“Porotha ta korkore hobe” (crisp parathas please)
“Peyaj ta bhaaja” (Fried onions)
“Biryani te alu chai” (I want potatoes in my biryani)
“Rezala te leg piece” (leg piece of chicken in my curry)
We were a group of picky Bengalis, are there any other kind, at Lazeez from Shiraz, the latest outpost from Kolkata in Mumbai.
Lazeez, which is located opposite Paradise Cinema and beside Sneha Restaurant at Mahim Causeway opened a few months back. It is a garage like space with functional seating, air conditioned with a deep open kitchen. It has a toilet too though I have no idea how it is.
Acidity woes (how Bengali can one get) and parking apprehensions kept me away from it for a while. Then a few nights back I took the plunge and headed to Mahim with my Bengali probashi (expat) friends.
I was particularly excited about Lazeez because it is from the house of Shiraz which is my favourite spot for biryani in Kolkata. You can read about Shiraz here.
So how does Lazeez measure up in terms of food?
Well everyone at the table seemed to love the rolls, specially the porothas. My problem is that I have recently had rolls at Nizam’s in Kolkata. The speciality there is that they make the porothas gossamer thin making the roll all about the kebabs. I missed that here as the meat was not that generous and was a tad salty. But then Nizam’s in Kolkata is unique and no one else even in Kolkata matches them when it comes to rolls and as I said everyone else at the table was quite happy with the rolls. We had mutton rolls, no eggs. They cut them into half so that we could share it. the sort of good service which is more Mumbaiyya than authentic grumpy Kolkata.
How was the biryani? That was the acid test.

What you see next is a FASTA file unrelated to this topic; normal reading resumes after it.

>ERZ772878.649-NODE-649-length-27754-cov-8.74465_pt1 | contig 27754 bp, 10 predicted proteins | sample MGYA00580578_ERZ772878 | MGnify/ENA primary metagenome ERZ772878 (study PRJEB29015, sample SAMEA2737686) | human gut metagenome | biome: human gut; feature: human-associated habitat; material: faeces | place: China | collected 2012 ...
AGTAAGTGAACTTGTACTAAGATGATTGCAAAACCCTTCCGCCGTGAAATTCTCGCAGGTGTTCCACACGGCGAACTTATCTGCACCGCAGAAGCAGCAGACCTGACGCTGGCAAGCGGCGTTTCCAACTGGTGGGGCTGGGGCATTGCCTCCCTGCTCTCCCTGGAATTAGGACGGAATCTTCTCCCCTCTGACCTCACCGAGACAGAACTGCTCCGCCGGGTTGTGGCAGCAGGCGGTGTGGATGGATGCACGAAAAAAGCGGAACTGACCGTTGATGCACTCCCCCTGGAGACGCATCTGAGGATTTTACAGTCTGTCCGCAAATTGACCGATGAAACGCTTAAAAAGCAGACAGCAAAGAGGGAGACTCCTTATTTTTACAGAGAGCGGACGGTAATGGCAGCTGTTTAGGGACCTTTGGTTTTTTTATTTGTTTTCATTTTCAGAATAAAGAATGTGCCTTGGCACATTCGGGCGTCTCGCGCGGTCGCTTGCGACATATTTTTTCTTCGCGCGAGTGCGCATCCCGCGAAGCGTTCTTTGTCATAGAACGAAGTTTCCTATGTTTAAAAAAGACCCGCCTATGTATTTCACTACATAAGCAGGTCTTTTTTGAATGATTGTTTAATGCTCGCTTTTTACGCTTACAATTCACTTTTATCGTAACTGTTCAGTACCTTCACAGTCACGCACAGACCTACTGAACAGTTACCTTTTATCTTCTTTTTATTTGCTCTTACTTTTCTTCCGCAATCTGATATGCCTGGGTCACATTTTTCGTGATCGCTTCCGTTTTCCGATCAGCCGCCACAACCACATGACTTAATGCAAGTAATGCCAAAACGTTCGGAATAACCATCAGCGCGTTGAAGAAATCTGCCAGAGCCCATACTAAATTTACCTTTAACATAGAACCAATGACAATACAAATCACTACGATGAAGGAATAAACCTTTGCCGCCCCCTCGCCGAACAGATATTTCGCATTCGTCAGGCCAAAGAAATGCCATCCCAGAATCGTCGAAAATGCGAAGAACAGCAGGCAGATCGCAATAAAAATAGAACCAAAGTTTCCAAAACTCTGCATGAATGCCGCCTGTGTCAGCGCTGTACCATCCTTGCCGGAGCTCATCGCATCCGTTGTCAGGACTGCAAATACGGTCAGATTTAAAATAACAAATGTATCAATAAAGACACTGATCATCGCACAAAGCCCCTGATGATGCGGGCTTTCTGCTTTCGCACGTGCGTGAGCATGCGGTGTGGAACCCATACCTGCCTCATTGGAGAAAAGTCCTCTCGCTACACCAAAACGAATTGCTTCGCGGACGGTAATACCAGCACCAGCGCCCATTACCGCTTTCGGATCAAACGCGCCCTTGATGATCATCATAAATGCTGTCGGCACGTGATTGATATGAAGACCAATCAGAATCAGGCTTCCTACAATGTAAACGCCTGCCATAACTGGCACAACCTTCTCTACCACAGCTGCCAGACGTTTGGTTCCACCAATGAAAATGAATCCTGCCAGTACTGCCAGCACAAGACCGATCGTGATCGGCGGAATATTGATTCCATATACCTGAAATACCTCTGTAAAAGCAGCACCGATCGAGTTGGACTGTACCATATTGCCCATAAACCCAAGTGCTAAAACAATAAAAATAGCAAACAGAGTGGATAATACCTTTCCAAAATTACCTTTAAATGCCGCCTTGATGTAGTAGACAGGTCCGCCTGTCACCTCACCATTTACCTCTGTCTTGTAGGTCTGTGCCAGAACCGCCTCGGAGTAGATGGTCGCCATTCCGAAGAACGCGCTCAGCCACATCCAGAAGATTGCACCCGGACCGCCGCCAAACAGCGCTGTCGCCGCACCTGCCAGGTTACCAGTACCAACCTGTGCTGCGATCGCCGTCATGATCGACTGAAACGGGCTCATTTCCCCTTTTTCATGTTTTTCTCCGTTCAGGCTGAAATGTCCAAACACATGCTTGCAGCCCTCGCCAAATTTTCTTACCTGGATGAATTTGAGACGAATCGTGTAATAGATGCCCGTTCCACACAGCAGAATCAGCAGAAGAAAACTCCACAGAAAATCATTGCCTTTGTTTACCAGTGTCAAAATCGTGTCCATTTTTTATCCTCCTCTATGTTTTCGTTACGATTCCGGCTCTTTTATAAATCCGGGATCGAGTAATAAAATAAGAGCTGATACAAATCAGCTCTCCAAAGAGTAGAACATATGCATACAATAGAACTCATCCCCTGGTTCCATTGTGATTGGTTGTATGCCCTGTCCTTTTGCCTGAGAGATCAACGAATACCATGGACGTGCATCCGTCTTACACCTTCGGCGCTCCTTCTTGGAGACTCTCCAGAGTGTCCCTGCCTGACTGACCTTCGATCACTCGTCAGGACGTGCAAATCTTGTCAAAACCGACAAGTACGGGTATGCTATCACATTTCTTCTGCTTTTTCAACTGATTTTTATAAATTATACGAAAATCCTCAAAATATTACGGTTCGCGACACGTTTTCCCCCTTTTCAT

Well the Shiraz biryani is all about subtlety. It’s uniqueness lies in its being the least greasy and oily and the most poetic of biryanis to be had in Kolkata.
The one at Lazeez was a tad wet though. Not as oily as Arsalan but not a Nizam definitely. More like Saurav Ganguly in his pathetic blind heaving wilderness years towards the end of his IPL career. Full of promise which remained unfulfilled. Having said that, for palates seasoned by the oily gaudy biryanis of Mumbai, this would be a good cross over. Did I tell you that we Bengalis are the greatest biryani snobs around?
The potatoes in the biryani were just perfect. Folks at the table found the mutton a tad tough but I must say that I broke my mutton piece very easily with a fork and mine was cooked perfectly. We had the special biryani which came with two pieces of mutton and an egg to boot.
The sides were rather underwhelming.
The rezala looked darker than a rezala. the curry was tasty but the curd hadn’t spread evenly as it should in a rezala and had cracked instead. The leg piece of chicken was quite tender. Our verdict, a good murgir jhol (chicken curry) but not a rezala.
The breast piece of chicken in the chaap was rather tough though. Mutton makes more sense when sharing but chicken tastes better in the Bengali Moghlai sides IMHO. The chaap is not the overly sweet variety served in Arsalan.
We met the manager who told us that Lazeez is the QSR model of Shiraz. He said they started at Bangalore and have moved to Mumbai. They plan to open more outlets here soon at places such as Andheri and Lower Parel. He said that they had consciously kept the food a bit different from that of Shiraz in taste. Their attempt to make it more universal I guess and move beyond the diaspora. I don’t know if I like that but I did love the phirni he treated us to.
Here’s wishing you a very shubho nobo borsho or a happy Bengali New Year from the three of us us.
We plan to go over to a Bengali friend’s place for dinner and adda and did a new year breakfast in our notun jama (new clothes) at Candies.
If you are in Mumbai then the places to check out today would be Bhojohori Manna, Bong Bong, Calcutta Club and Oh Calcutta but be prepared for the madding crowd of hungry festive Bengalis.
The things to order would be luchi chholar daal, rui machher kaalia, kosha mangsho and Basonti pulao.